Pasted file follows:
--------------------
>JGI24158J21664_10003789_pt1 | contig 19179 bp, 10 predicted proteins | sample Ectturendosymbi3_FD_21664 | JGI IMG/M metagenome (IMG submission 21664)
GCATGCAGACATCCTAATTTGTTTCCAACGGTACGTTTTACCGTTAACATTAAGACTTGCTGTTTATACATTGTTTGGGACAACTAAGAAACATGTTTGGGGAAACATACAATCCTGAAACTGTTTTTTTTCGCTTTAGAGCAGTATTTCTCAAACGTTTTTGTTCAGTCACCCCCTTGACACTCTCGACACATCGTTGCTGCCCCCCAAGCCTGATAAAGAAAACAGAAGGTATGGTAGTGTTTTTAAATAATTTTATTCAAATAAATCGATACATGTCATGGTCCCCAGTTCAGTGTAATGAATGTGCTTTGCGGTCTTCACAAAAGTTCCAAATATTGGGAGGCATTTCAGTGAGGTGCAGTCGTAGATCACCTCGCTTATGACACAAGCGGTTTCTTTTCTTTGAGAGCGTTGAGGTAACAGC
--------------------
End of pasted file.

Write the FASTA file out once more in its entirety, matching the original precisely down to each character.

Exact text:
>JGI24158J21664_10003789_pt1 | contig 19179 bp, 10 predicted proteins | sample Ectturendosymbi3_FD_21664 | JGI IMG/M metagenome (IMG submission 21664)
GCATGCAGACATCCTAATTTGTTTCCAACGGTACGTTTTACCGTTAACATTAAGACTTGCTGTTTATACATTGTTTGGGACAACTAAGAAACATGTTTGGGGAAACATACAATCCTGAAACTGTTTTTTTTCGCTTTAGAGCAGTATTTCTCAAACGTTTTTGTTCAGTCACCCCCTTGACACTCTCGACACATCGTTGCTGCCCCCCAAGCCTGATAAAGAAAACAGAAGGTATGGTAGTGTTTTTAAATAATTTTATTCAAATAAATCGATACATGTCATGGTCCCCAGTTCAGTGTAATGAATGTGCTTTGCGGTCTTCACAAAAGTTCCAAATATTGGGAGGCATTTCAGTGAGGTGCAGTCGTAGATCACCTCGCTTATGACACAAGCGGTTTCTTTTCTTTGAGAGCGTTGAGGTAACAGC